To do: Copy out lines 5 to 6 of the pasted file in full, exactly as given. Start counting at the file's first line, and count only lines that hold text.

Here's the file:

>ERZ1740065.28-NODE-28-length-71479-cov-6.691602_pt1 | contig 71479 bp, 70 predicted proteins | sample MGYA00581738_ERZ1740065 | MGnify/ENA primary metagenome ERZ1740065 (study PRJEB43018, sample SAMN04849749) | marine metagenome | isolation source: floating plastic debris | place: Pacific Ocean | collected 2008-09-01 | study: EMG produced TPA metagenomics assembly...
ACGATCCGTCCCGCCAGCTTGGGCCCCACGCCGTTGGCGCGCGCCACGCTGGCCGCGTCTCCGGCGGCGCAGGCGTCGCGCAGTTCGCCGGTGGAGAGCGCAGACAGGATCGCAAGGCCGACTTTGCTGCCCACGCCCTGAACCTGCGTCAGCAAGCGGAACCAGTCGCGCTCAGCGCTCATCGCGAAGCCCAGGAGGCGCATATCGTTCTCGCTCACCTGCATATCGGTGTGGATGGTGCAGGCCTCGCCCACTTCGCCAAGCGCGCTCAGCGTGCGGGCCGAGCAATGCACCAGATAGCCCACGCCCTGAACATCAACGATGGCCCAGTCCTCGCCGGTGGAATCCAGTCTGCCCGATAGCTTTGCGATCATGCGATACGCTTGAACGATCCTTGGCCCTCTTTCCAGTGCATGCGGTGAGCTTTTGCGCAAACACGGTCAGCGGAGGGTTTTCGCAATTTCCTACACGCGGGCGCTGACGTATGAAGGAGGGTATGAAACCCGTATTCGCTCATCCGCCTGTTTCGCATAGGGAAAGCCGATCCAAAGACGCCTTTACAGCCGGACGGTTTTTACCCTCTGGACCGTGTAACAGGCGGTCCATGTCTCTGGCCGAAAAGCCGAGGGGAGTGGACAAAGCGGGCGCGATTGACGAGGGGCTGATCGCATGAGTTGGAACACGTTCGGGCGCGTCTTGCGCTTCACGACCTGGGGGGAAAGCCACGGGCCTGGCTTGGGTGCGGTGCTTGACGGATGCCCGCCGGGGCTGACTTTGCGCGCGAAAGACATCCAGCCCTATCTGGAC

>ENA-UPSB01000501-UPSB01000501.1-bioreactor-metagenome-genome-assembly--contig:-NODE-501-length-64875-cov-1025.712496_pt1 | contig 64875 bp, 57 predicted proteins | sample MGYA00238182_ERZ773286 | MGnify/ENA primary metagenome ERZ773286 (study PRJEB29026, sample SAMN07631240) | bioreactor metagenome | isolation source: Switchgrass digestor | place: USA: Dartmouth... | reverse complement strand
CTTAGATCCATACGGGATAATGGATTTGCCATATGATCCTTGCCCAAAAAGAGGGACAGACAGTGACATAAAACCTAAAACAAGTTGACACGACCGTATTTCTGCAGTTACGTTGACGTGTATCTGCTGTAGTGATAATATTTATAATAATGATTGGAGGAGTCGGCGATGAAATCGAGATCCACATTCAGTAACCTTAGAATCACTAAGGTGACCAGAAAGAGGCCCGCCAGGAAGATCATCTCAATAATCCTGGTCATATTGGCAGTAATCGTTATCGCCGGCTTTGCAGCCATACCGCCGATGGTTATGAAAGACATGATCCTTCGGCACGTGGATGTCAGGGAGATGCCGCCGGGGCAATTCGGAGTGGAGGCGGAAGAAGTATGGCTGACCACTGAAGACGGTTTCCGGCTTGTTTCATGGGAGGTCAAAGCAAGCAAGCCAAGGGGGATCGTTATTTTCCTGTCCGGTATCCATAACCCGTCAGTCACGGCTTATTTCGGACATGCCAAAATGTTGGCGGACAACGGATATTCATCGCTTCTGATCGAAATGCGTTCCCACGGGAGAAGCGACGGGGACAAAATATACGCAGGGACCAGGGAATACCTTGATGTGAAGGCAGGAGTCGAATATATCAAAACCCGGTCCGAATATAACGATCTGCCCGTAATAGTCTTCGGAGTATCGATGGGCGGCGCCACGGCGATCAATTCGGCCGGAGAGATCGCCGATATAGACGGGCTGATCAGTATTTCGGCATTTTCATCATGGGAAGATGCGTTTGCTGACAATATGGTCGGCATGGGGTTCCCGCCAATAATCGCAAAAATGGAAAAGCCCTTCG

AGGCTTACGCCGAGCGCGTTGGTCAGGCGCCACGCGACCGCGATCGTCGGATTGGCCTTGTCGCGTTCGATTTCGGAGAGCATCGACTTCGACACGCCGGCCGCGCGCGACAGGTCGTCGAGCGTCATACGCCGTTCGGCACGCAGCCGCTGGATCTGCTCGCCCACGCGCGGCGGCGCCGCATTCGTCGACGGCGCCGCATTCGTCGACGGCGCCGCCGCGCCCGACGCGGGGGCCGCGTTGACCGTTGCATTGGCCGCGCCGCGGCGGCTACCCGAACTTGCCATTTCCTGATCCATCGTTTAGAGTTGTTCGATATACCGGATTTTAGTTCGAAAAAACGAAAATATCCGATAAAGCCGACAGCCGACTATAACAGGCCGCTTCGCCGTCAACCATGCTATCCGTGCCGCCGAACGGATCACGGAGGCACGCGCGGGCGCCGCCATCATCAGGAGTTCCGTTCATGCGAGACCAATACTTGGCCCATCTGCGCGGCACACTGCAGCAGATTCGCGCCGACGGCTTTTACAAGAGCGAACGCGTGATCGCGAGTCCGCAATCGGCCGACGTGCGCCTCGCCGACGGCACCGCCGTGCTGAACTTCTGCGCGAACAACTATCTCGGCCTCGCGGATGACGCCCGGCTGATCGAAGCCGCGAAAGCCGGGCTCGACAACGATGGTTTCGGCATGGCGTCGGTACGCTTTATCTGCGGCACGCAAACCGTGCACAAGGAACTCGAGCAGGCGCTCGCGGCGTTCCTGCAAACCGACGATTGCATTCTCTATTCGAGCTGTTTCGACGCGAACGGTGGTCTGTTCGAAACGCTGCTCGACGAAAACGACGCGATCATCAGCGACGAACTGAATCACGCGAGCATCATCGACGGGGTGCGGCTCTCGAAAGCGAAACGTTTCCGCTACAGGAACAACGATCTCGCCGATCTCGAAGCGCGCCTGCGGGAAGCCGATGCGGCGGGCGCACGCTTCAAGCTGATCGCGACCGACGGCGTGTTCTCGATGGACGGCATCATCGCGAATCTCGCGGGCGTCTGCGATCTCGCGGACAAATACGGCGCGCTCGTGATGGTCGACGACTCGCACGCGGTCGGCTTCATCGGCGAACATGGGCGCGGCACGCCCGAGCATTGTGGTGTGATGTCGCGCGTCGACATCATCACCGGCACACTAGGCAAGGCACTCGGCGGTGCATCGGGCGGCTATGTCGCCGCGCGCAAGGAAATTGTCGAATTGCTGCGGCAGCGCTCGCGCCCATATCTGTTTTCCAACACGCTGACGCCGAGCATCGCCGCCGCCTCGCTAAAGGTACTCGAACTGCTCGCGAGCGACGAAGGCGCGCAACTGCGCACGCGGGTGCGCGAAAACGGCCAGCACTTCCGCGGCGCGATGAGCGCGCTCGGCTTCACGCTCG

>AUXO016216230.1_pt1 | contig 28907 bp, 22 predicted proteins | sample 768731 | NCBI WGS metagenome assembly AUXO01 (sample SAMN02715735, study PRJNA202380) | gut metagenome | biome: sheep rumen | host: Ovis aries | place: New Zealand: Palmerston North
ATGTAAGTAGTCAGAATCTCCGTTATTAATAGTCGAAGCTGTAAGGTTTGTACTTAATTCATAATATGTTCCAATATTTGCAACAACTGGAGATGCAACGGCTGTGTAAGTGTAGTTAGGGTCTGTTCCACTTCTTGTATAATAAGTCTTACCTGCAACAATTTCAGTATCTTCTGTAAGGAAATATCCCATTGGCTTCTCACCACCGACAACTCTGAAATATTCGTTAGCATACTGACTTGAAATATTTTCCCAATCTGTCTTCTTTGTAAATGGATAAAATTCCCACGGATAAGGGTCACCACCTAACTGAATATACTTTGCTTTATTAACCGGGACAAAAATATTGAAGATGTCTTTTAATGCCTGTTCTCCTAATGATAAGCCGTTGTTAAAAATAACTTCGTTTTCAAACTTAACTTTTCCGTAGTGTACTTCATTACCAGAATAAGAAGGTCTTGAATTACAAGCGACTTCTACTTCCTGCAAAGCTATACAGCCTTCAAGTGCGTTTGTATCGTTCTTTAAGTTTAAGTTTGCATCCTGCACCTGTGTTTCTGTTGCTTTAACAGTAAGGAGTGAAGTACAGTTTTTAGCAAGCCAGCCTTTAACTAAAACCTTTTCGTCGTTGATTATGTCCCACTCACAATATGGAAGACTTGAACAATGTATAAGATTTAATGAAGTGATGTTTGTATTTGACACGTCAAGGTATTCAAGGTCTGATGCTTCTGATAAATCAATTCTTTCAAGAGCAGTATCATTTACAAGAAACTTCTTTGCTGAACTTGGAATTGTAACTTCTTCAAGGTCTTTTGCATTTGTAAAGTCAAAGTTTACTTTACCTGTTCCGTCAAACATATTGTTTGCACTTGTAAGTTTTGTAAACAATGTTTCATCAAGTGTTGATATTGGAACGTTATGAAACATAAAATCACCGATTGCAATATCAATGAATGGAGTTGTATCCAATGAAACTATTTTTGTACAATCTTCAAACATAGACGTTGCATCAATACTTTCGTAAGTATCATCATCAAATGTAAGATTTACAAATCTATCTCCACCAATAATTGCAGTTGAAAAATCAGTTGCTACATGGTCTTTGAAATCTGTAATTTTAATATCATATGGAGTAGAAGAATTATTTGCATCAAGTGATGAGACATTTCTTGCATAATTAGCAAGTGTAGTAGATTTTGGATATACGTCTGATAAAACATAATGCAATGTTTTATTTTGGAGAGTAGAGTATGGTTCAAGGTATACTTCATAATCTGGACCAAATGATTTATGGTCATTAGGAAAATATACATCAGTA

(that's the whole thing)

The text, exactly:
AGGCTTACGCCGAGCGCGTTGGTCAGGCGCCACGCGACCGCGATCGTCGGATTGGCCTTGTCGCGTTCGATTTCGGAGAGCATCGACTTCGACACGCCGGCCGCGCGCGACAGGTCGTCGAGCGTCATACGCCGTTCGGCACGCAGCCGCTGGATCTGCTCGCCCACGCGCGGCGGCGCCGCATTCGTCGACGGCGCCGCATTCGTCGACGGCGCCGCCGCGCCCGACGCGGGGGCCGCGTTGACCGTTGCATTGGCCGCGCCGCGGCGGCTACCCGAACTTGCCATTTCCTGATCCATCGTTTAGAGTTGTTCGATATACCGGATTTTAGTTCGAAAAAACGAAAATATCCGATAAAGCCGACAGCCGACTATAACAGGCCGCTTCGCCGTCAACCATGCTATCCGTGCCGCCGAACGGATCACGGAGGCACGCGCGGGCGCCGCCATCATCAGGAGTTCCGTTCATGCGAGACCAATACTTGGCCCATCTGCGCGGCACACTGCAGCAGATTCGCGCCGACGGCTTTTACAAGAGCGAACGCGTGATCGCGAGTCCGCAATCGGCCGACGTGCGCCTCGCCGACGGCACCGCCGTGCTGAACTTCTGCGCGAACAACTATCTCGGCCTCGCGGATGACGCCCGGCTGATCGAAGCCGCGAAAGCCGGGCTCGACAACGATGGTTTCGGCATGGCGTCGGTACGCTTTATCTGCGGCACGCAAACCGTGCACAAGGAACTCGAGCAGGCGCTCGCGGCGTTCCTGCAAACCGACGATTGCATTCTCTATTCGAGCTGTTTCGACGCGAACGGTGGTCTGTTCGAAACGCTGCTCGACGAAAACGACGCGATCATCAGCGACGAACTGAATCACGCGAGCATCATCGACGGGGTGCGGCTCTCGAAAGCGAAACGTTTCCGCTACAGGAACAACGATCTCGCCGATCTCGAAGCGCGCCTGCGGGAAGCCGATGCGGCGGGCGCACGCTTCAAGCTGATCGCGACCGACGGCGTGTTCTCGATGGACGGCATCATCGCGAATCTCGCGGGCGTCTGCGATCTCGCGGACAAATACGGCGCGCTCGTGATGGTCGACGACTCGCACGCGGTCGGCTTCATCGGCGAACATGGGCGCGGCACGCCCGAGCATTGTGGTGTGATGTCGCGCGTCGACATCATCACCGGCACACTAGGCAAGGCACTCGGCGGTGCATCGGGCGGCTATGTCGCCGCGCGCAAGGAAATTGTCGAATTGCTGCGGCAGCGCTCGCGCCCATATCTGTTTTCCAACACGCTGACGCCGAGCATCGCCGCCGCCTCGCTAAAGGTACTCGAACTGCTCGCGAGCGACGAAGGCGCGCAACTGCGCACGCGGGTGCGCGAAAACGGCCAGCACTTCCGCGGCGCGATGAGCGCGCTCGGCTTCACGCTCG

>AUXO016216230.1_pt1 | contig 28907 bp, 22 predicted proteins | sample 768731 | NCBI WGS metagenome assembly AUXO01 (sample SAMN02715735, study PRJNA202380) | gut metagenome | biome: sheep rumen | host: Ovis aries | place: New Zealand: Palmerston North